#rtgeo (Where 2.0 2011)

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#rtgeo (Where 2.0 2011)

  1. 1. Real-Time Geo #rtgeo
  2. 2. Who am i?
  3. 3. Giving a real-t ime geo talk at@where 20. How do you build stuff?#rtgeo.19 Apr via Twitter for iPhone from Santa Clara Convention Center 50 01 Great America Parkway Santa Clara, CA 95054 View Tweets at this place
  4. 4. Background [] raffi@ wherehoo wherehoo ~/: cat / etc/servi 5859/udp ces | gre # WHEREHO p whereho o 5859/tcp OWherehoo (2000) # WHEREHO O⇢ “The Stuff Around You”⇢ “Wherehoo Server: An interactive location service for software agents and intelligent systems” - J.Youll, R.Krikorian⇢ In your /etc/services file!BusRadio (2004)⇢ Designed mobile computers to play media while also transmitting telemetry⇢ Looked and sounded like a radio - but really a Linux computerOneHop (2007)⇢ Bluetooth proximity-based social networking
  5. 5. BackgroundTwitter⇢Originally tech lead of API / Platform team⇢Built the first geo-based infrastructure before acquisition of Mixer Labs in December of 2009⇢Now lead of the Application Services group⇢Runs five teams focused on scalable infrastructure around “core” data objects ⇢Tweets, users, timelines, places, etc. ⇢Delivery, authentication, APIs, etc.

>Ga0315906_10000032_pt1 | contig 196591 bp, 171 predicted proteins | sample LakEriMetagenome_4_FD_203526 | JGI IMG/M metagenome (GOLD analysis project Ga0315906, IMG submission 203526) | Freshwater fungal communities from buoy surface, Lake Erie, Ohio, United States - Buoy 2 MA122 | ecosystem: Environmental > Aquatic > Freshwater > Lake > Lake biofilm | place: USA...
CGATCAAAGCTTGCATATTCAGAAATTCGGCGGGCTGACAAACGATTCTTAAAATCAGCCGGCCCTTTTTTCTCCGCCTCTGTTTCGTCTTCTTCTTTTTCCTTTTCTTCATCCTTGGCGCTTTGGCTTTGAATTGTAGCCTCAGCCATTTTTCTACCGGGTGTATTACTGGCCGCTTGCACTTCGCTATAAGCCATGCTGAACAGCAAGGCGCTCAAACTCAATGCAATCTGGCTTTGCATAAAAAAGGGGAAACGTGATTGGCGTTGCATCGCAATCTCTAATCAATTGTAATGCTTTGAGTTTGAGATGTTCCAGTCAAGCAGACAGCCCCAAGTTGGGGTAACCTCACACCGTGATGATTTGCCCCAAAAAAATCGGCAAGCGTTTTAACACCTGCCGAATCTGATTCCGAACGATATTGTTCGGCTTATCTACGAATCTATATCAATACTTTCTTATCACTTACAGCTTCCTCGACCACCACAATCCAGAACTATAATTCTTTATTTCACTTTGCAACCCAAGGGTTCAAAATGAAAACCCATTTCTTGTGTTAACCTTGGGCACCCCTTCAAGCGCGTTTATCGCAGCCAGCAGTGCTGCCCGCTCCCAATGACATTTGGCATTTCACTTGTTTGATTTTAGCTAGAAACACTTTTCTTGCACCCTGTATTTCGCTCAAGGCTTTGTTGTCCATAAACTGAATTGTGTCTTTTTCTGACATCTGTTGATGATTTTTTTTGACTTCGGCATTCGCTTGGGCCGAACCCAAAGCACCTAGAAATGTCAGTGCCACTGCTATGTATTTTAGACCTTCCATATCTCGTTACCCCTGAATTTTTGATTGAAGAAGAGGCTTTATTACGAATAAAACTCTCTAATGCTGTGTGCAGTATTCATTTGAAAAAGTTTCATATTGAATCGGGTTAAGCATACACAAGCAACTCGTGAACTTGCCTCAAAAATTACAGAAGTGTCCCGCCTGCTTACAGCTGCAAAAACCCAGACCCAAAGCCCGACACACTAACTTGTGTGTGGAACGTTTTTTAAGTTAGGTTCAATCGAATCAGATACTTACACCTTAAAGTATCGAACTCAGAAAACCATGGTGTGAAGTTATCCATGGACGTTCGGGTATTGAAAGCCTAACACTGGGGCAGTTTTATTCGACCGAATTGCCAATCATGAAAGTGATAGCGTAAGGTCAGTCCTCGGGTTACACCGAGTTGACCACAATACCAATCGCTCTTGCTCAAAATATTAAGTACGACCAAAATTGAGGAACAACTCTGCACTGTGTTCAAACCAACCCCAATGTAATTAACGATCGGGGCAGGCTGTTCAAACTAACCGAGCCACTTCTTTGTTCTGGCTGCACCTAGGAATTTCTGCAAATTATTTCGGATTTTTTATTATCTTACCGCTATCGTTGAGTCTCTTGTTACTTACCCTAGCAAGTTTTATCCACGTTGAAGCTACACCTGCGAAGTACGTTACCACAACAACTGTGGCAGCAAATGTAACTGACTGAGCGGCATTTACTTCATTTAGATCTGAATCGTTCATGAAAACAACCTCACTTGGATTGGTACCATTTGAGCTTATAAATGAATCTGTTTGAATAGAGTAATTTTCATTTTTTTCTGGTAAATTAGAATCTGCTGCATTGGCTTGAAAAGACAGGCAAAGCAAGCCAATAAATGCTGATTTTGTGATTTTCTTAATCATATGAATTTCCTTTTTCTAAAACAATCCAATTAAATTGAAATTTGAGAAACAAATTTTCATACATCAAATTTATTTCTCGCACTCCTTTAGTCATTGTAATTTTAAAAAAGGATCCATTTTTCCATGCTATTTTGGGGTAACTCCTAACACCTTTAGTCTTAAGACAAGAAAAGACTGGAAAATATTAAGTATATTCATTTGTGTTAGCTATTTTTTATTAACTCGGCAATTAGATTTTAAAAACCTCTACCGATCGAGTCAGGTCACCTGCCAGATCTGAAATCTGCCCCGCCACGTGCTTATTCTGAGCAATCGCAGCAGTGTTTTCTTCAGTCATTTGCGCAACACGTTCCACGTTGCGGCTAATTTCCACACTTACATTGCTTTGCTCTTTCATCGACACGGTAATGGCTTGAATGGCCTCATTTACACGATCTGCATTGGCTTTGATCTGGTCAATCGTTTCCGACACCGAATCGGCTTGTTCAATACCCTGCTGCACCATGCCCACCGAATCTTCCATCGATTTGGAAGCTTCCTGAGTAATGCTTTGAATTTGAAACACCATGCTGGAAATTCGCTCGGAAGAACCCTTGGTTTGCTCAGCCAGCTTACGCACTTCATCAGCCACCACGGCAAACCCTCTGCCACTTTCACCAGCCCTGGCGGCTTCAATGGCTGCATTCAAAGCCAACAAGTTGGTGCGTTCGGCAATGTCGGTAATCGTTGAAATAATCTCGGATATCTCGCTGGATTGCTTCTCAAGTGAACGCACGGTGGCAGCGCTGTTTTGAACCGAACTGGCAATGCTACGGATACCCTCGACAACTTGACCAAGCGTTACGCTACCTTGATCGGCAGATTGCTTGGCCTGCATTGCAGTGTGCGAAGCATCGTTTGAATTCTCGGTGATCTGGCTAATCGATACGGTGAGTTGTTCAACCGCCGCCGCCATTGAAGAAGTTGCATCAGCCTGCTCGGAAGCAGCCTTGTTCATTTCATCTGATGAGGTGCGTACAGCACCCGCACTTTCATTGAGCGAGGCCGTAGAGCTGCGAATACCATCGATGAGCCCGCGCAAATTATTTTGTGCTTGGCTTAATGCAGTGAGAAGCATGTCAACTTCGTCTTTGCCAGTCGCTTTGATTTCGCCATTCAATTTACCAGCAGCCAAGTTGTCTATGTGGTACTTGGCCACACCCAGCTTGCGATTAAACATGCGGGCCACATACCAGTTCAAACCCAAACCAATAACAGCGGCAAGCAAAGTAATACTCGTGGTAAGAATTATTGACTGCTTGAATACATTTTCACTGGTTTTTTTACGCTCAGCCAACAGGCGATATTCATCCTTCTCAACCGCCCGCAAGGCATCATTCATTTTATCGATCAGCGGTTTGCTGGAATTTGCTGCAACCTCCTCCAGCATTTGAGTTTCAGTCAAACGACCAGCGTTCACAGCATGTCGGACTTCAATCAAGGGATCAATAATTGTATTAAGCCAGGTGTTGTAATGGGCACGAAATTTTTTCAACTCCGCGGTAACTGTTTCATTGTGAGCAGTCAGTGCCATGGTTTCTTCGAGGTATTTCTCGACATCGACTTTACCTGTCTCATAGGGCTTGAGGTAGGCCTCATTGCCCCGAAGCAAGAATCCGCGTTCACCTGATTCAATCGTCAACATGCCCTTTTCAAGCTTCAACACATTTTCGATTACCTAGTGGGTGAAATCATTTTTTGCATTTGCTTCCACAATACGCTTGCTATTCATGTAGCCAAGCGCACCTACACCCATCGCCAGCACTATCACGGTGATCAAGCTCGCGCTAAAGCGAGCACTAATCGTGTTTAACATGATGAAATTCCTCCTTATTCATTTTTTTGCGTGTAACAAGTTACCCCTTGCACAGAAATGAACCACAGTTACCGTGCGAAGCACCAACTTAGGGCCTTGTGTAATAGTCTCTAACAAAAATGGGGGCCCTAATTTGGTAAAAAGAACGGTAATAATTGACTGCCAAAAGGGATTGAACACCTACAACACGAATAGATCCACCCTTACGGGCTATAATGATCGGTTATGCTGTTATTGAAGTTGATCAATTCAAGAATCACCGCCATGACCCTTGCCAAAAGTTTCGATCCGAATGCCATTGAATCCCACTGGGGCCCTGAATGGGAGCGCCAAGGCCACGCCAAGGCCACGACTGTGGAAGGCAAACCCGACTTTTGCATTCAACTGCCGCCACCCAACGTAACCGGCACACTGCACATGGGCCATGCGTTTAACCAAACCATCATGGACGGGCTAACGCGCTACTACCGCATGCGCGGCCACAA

6. 6. Table of contentsBackground⇢ Why are we interested in this?Twitter’s geo APIs⇢ How do we allow people to talk about place?⇢ Context around “place”Problem statement⇢ What do we want our system to do?Infrastructure⇢ How is Twitter solving this problem?
  7. 7. People want to talk about places
  8. 8. What’s happening here?Twitter’s Geo APIs
  9. 9. Original attemptsAdding it to the tweet⇢ Use myloc.me, et. al. to add text to the tweet⇢ Puts location “in band”⇢ Takes from the 140 charactersSetting profile level locations⇢ Set the user/location of a Twitter user⇢ There’s an API for that!⇢ Not a per-tweet basis⇢ Not intended for high frequency alterations
  10. 10. Profile level changes [] raffi@~/: twurl -d location="San Francisco, California" http://twitter.com/account/update_location.xml <user> <id>8285392</id> <name>raffi</name> <screen_name>raffi</screen_name> <location>San Francisco, California</location> ... </user>
  11. 11. Geotagging API
  12. 12. Geotagging APIAdding it to the tweet⇢ Per-tweet basis⇢ Out of band and pure metadata⇢ Does not take from the 140 charactersNative Twitter support⇢ Simple way to update status with location data⇢ Ability to remove geotags from your tweets en masse⇢ Using GeoRSS and GeoJSON as the encoding format⇢ Across all Twitter APIs (REST, Search, and Streaming)
  13. 13. status/update [] raffi@~/: twurl -d "status=hey-ho&lat=37.3&long=-121.9" http://api.twitter.com/1/status/update.xml <status> <text>hey-ho</text> ... <geo xmlns:georss="http://www.georss.org/georss> <georss:point>37.3 -121.9</georss:point> </geo> ... </user>
  14. 14. geocode “latitud parameSearch e,longit radius h ude,rad as units ter take s ius” wh of mi or ere km [] raffi@~/: curl "http://search.twitter.com/search.atom? geocode=40.757929%2C-73.985506%2C25km&source=foursquare" ... <title>On the way to ace now, so whenever you can make it Ill be there. (@ Port Imperial Ferry in Weehawken) http://4sq.com/ 2rq0vO</title> ... <twitter:geo> <georss:point>40.7759 -74.0129</georss:point> </twitter:geo> ...